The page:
In re Marriage of Anderson

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Justia Opinion Summary

Chad Anderson and Karen Ann Anderson were married in 2003 and had four children. The parties separated in 2009. Chad later filed a petition for dissolution of marriage in which he requested primary residential custody of the children. Following a trial in 2013, the district court found that it was in the children’s best interests to remain in Karen Ann’s custody and ordered Chad to pay child support in an amount based on an average of Chad’s income for the previous three years. The Supreme Court affirmed, holding that the district court did not abuse its discretion in (1) considering the testimony of the children’s treating counselor to determine the children’s wishes regarding custody; and (2) determining the amount for Chad’s child support payment.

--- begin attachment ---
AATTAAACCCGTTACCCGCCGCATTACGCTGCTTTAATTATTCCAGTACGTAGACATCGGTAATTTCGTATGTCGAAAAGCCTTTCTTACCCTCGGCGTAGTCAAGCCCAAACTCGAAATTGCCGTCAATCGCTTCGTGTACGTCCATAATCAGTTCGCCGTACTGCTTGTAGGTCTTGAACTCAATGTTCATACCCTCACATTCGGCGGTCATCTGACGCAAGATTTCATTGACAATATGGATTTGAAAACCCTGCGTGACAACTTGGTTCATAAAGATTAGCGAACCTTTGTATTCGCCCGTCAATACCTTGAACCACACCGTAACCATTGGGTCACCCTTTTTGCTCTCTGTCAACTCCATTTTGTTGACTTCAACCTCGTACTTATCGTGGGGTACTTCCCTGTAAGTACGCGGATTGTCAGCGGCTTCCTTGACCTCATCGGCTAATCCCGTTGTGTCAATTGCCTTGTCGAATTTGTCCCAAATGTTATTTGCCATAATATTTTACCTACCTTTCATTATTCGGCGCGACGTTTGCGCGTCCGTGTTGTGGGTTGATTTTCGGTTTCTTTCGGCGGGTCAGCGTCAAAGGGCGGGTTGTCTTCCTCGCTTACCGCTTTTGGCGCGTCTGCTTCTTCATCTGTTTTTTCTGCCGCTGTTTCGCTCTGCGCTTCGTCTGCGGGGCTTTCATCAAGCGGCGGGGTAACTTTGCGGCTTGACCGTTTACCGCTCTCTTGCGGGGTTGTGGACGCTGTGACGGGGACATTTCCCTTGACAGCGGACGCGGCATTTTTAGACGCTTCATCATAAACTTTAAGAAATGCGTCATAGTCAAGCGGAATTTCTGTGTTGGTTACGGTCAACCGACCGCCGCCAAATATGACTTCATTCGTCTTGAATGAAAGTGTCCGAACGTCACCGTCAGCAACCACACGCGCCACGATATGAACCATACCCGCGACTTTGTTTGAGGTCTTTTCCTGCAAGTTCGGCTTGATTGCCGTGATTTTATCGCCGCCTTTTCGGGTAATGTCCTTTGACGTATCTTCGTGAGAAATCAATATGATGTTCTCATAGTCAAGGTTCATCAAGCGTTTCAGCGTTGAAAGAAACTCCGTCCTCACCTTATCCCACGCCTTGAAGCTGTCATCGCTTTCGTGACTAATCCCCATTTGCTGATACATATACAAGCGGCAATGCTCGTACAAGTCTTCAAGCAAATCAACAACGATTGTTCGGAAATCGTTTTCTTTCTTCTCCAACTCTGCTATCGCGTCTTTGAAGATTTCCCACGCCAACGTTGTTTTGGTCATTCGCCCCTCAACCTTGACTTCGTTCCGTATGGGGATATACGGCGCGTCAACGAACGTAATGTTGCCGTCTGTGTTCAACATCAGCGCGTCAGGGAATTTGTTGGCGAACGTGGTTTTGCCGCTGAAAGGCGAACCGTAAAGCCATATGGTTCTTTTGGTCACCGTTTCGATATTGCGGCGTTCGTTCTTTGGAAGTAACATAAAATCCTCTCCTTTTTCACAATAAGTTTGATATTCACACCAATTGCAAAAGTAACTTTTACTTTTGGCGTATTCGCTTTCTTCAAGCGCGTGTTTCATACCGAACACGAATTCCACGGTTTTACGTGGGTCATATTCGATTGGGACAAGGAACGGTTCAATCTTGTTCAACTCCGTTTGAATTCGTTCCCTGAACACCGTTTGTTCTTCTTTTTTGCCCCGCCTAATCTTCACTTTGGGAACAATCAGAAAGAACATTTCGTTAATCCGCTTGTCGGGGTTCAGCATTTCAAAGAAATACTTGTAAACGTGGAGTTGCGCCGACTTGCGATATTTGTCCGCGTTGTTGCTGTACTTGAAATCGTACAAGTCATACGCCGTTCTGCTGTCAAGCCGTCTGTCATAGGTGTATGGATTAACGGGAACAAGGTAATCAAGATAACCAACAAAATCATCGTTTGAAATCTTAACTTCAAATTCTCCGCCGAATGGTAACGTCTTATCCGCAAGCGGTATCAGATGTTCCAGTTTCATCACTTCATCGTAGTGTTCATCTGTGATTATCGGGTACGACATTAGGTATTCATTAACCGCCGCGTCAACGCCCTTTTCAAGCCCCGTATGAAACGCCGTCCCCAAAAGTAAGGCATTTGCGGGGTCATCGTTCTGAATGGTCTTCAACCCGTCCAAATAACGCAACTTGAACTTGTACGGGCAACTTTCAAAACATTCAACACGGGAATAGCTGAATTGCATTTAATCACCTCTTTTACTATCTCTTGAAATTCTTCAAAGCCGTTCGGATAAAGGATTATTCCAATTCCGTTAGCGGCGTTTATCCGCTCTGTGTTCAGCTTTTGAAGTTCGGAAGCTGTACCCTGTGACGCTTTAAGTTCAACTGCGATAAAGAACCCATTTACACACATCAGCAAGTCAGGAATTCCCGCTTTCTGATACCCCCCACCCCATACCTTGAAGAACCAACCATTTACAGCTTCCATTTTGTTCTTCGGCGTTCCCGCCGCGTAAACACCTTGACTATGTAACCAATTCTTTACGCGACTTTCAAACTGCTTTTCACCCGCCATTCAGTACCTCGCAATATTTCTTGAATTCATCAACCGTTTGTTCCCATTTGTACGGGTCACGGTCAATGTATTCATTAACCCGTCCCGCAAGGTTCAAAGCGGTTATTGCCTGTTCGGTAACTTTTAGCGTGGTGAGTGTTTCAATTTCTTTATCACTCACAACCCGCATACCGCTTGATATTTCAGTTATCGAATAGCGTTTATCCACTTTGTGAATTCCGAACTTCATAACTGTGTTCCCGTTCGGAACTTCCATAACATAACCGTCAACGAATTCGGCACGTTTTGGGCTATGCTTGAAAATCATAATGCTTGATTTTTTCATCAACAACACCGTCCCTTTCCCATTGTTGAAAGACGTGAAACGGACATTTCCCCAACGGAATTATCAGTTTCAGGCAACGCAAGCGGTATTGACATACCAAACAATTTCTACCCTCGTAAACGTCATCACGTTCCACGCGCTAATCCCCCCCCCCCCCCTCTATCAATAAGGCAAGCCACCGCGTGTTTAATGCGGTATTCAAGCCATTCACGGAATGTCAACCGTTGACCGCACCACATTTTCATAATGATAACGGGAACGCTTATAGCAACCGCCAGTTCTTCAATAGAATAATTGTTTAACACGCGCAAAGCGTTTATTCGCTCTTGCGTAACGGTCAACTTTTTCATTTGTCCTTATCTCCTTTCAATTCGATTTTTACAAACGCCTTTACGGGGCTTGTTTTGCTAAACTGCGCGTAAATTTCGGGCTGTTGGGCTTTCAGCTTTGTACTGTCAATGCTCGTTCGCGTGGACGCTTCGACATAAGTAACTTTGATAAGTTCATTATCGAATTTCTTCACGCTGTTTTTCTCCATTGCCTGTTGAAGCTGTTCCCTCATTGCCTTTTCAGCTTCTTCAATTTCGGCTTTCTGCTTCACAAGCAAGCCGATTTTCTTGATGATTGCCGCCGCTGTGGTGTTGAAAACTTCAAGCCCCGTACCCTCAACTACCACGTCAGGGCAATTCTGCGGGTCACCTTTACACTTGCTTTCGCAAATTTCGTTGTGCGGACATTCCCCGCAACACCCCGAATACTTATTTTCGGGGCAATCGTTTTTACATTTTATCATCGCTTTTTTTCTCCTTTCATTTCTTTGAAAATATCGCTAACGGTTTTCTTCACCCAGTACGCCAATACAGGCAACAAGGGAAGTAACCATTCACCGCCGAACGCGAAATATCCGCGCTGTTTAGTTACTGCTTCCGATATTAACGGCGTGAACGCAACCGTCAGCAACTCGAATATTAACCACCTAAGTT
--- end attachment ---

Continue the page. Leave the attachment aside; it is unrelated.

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April 29 2014 DA 13-0460 IN THE SUPREME COURT OF THE STATE OF MONTANA 2014 MT 111 IN RE THE MARRIAGE OF: CHAD W. ANDERSON, Petitioner and Appellant, v. KAREN ANN ANDERSON, Respondent and Appellee. APPEAL FROM: District Court of the First Judicial District, In and For the County of Lewis and Clark, Cause No. BDR-09-160 Honorable Jeffrey M. Sherlock, Presiding Judge COUNSEL OF RECORD: For Appellant: Suzanne C. Marshall, Marshall Law Firm, P.C., Bozeman, Montana For Appellee: Colette B. Davies, Davies Law, PLLC, Billings, Montana Katharine Donnelly, Attorney at Law, Helena, Montana Submitted on Briefs: April 9, 2014 Decided: April 29, 2014 Filed: __________________________________________ Clerk Justice Michael E Wheat delivered the Opinion of the Court. ¶1 Chad W. Anderson (Chad) appeals from the findings of fact, conclusions of law, decree of dissolution, and parenting plan of the Montana First Judicial District Court, Lewis and Clark County, in his divorce from Karen Ann Anderson (Karen Ann). We affirm. ISSUES ¶2 We address the following issues: 1. Did the District Court err in calculating the child support Chad owed based on his average income over the previous three years? 2. Did the District Court properly consider the testimony of the children s treating counselor as part of its determination of their best interests? FACTUAL AND PROCEDURAL BACKGROUND ¶3 Chad and Karen Ann were married on May 25, 2003 and separated on or about September 14, 2009. They have four children: J.A., age 10; A.A., age 7; O.A., age 5; and Z.A., age 4. Chad has been absent from the children s life since he and Karen Ann separated and the younger two children do not remember him. Karen Ann testified that Chad abused her and the children before the separation. ¶4 Shortly after the separation, Karen Ann obtained a Temporary Order of Protection and fled the family residence to stay at the Friendship Center with the children. The court entered the one-year Order of Protection on May 21, 2009. The order contemplated that Chad would have two supervised visits with the children, with the potential for future unsupervised visits if those visits were completed. Chad never completed the supervised visits. He has not seen the children since the Order of Protection was issued, in 2009. In that time, he has made only one, unsuccessful, effort to visit with the children. 2 ¶5 As part of that attempt, Chad moved to modify the Order of Protection. The court scheduled a hearing on the matter, but Chad could not attend. Several months later Chad, through his attorney, filed a Petition for Dissolution of Marriage in which he requested that the court impose a parenting plan granting him primary residential custody of the children. Karen Ann, also acting through an attorney, answered, proposing an alternative parenting plan that granted her primary custody of the children with supervised visitation for Chad. The matter was set for a one-day trial. Prior to trial, each party was ordered to submit financial affidavits, a proposed parenting plan, and proposed findings of fact and conclusions of law. Trial was held on May 8, 2013. Both parties were present with their respective attorneys, and testified. Each party called witnesses, who also testified. ¶6 Michael Petaja (Petaja), who is counseling J.A. and A.A., was one of the witnesses who testified at trial. He testified that J.A. suffers from severe anxiety and post-traumatic stress disorder. J.A. would like to re-establish contact with Chad, but fears reunification and unsupervised visits. A.A. also fears reunification. Petaja testified that Karen Ann provides a safe base for the children; and that any efforts at reunification with Chad should be supervised, and gradual. Chad objected to Petaja s testimony about the children s wishes. ¶7 Following the trial, the District Court entered the findings of fact, conclusions of law, decree of dissolution and parenting plan from which Chad now appeals. ¶8 At the time of the District Court s order, Chad lived in Louisiana, with his parents. He was unemployed. In 2010, he earned $56,000. In 2011, he earned $55,000. In 2012, he earned approximately $14,600, having voluntarily left his previous employment. Chad testified that although he did not have a job, he believed he should be able to get one due to 3 his past work history. The children had never lived with Chad. Chad had not paid child support for the children since 2009, although he continued making mortgage payments on the family home until August, 2010. Chad had also been claiming the children as exemptions/deductions on his state and federal tax returns, and had claimed the child tax credit. In claiming that credit, Chad made false representations to the Internal Revenue Service that the children lived with him for at least twelve months. ¶9 Karen Ann was also unemployed at the time of the court s order. She was receiving social security income in the amount of $92 a month for each child, as well as disability benefits of $820 a month and $630 in food stamps. Due to a childhood brain tumor, Karen Ann suffers from problems with short-term memory as well as other issues. She also has suffered from seizures although, with medication, she has not had a seizure in twelve years. The District Court found that with help from her parents, counselors, and community resources, Karen Ann had proven herself to be a capable parent. In making this finding, the District Court relied on testimony from a counselor who had worked with Karen Ann and the children. ¶10 Based on its findings of fact, the District Court ordered Chad to pay $1,190 per month in child support made retroactive to January 1, 2011. That calculation was based on an average of Chad s income for the previous three years. The court also found that it was in the children s best interests to remain in their mother s custody based primarily on the fact that the children had not seen Chad since 2009. STANDARD OF REVIEW 4 ¶11 We review a district court s factual findings pertaining to a parenting plan to determine if they are clearly erroneous. In re Marriage of Tummarello, 2012 MT 18, ¶ 21, 363 Mont. 387, 270 P.3d 28. A finding is clearly erroneous if it is not supported by substantial evidence, if the district court misapprehended the effect of the evidence, or if our review of the evidence convinces us that the district court made a mistake. In re Marriage of Tummarello, ¶ 21. Where we do not find the district court s findings clearly erroneous, we will reverse only if the district court abused its discretion. In re Marriage of Tummarello, ¶ 21. We will not overturn a district court s child support award absent an abuse of discretion. In re Marriage of Tummarello, ¶ 21. We also review a district court s evidentiary rulings for an abuse of discretion. In re O.A.W., 2007 MT 13, ¶ 32, 335 Mont. 304, 153 P.3d 6. A district court abuses its discretion where it acts arbitrarily, without employment of conscientious judgment, or exceeds the bounds of reason resulting in a substantial injustice. In re Marriage of Tummarello, ¶ 21. DISCUSSION ¶12 1. Did the District Court err in calculating the child support Chad owed based on his average income over the previous three years? ¶13 The factors a court must consider in ordering child support are set forth in § 40-4-204, MCA, as well as in the Child Support Guidelines, Admin. R. M. 37.62.101-37.62.148 (2012). Section 40-4-204(2), MCA, sets forth the following relevant factors to a child support award: (a) the financial resources of the child; (b) the financial resources of the parents; (c) the standard of living that the child would have enjoyed had the marriage not been dissolved; 5 (d) the physical and emotional condition of the child and the child s educational and medical needs; (e) the age of the child; (f) the cost of day care for the child; (g) any parenting plan that is ordered or decided upon; and (h) the needs of any person, other than the child, whom either parent is legally obligated to support. The Child Support Guidelines provide that a parent s income for child support calculations includes actual income, imputed income, or any combination thereof. Admin. R. M. 37.62.105(1). Income does not include lump sum social security payments or social security benefits received by a child or on behalf of a child as the result of a parent s disability. Admin. R. M. 37.62.105(4). Imputed income is attributed to a parent based on the provisions of Admin. R. M. 37.62.106. Those provisions provide that it is appropriate to impute income to a parent when the parent is unemployed or underemployed, with certain exceptions, set forth in the rule. Admin. R. M. 37.62.106(2). The Child Support Guidelines also provide that: To the extent possible, income for child support and expenses should be annualized to avoid the possibility of skewed application of the guidelines based on temporary or seasonal conditions . . . [F]luctuating income may be averaged over a period sufficient to accurately reflect the parent s earning ability. Admin. R. M. 37.62.108(3). ¶14 Interpreting this framework, this Court has recommended consideration of at least two years of income taxes when a district court is determining gross income. Albrecht v. Albrecht, 2002 MT 227, ¶ 12, 311 Mont. 412, 56 P.3d 339. We have generally approved the use of income averaging in child support determinations. See In re Marriage of Frick, 2011 MT 41, 359 Mont. 296, 249 P.3d 67. The end sought is equity and accuracy in 6 determining income of the party charged with child support obligations, while serving the best interests of the child. Albrecht, ¶ 12. ¶15 Chad argues that the District Court erred by failing to consider Karen Ann s social security benefits as resources available to the children; and by calculating his income for child support purposes based on his average income over the previous three years. The law, however, is clear that that social security disability benefits should not be considered as income in these determinations and that income averaging is an acceptable method of determining income for the purposes of child support payment calculations. Admin. R. M. 37.62.105(4) (social security disability benefits should not be considered income); 37.62.108(3) (fluctuating income may be averaged); see also Albrecht, In re Marriage of Frick. The District Court determined to calculate Chad s income for child support using the averaging method, in part, based on Chad s own representations to the court about his earning potential and likelihood of finding employment in his field. The record supports the reasoned basis the District Court set forth for its child support calculation. The District Court did not abuse its discretion in determining the amount for Chad s child support payment. ¶16 2. Did the District Court properly consider the testimony of the children s treating counselor as part of its determination of their best interests? ¶17 Section 40-4-212(1), MCA, provides that a court must determine the parenting plan in accordance with the best interest of the child[ren]. Factors the statute lists as relevant to the court s determination include the following: (a) the wishes of the child s parent or parents; (b) the wishes of the child; 7 (c) the interaction and interrelationship of the child with the child s parent or parents and siblings and with any other person who significantly affects the child s best interest; (d) the child s adjustment to home, school, and community; (e) the mental and physical health of all individuals involved; (f) physical abuse or threat of physical abuse by one parent against the other parent or the child; . . . (h) continuity and stability of care; (i) developmental needs of the child; . . . (k) whether a parent has knowingly failed to financially support a child that the parent is able to support, which is considered to be not in the child s best interests; (l) whether the child has frequent and continuing contact with both parents, which is considered to be in the child s best interests unless the court determines, after a hearing, that contact with a parent would be detrimental to the child s best interests. In making that determination, the court shall consider evidence of physical abuse or threat of physical abuse by one parent against the other parent or the child . . . . Section 40-4-212(1), MCA. To determine the child s wishes with regards to the parenting plan, § 40-4-214, MCA, permits the court to interview the child in chambers or to seek advice of professional personnel. The statute does not require the court to interview the children directly. In re Marriage of Bukacek, 274 Mont. 98, 105, 907 P.2d 931, 935 (1995). It permits a court to instead rely on the evaluation of a professional counselor. In re Marriage of Bukacek, 274 Mont. at 105, 907 P.2d at 935. This Court has explained that § 40-4-214, MCA, is a statutory exception to the rule prohibiting hearsay. In re Marriage of Drake, 2002 MT 127, ¶¶ 16-18, 310 Mont. 114, 49 P.3d 38 (citing M. R. Evid. 802). ¶18 Chad argues that the District Court relied too heavily on § 40-4-212(1)(l), MCA, in reaching its custody determination and that Petaja s testimony about what the children may or may not remember from their last contact with their father was instrumental to this 8 determination. It appears that Chad is referring to the allegations that he abused the two older children. ¶19 To the extent the District Court relied on § 40-4-212(1)(l), MCA, however, it did so because the court found decisive the fact that Chad has not seen his children for four years. The court specifically found that at this point, whether the abuse occurred is irrelevant. It also noted that [t]he two younger children would not recognize [Chad], and the older children have a fear of reunification. The latter finding, apparently derived from Petaja s testimony, makes no reference to the source of the children s fear, but rather, relates to their wishes regarding custody. This is a permissible use for the evaluation of a professional counselor, pursuant to § 40-4-214, MCA. The District Court did not abuse its discretion in considering Petaja s testimony to determine the children s wishes regarding custody. CONCLUSION ¶20 Affirmed. /S/ MICHAEL E WHEAT We Concur: /S/ MIKE McGRATH /S/ PATRICIA COTTER /S/ BETH BAKER /S/ LAURIE McKINNON 9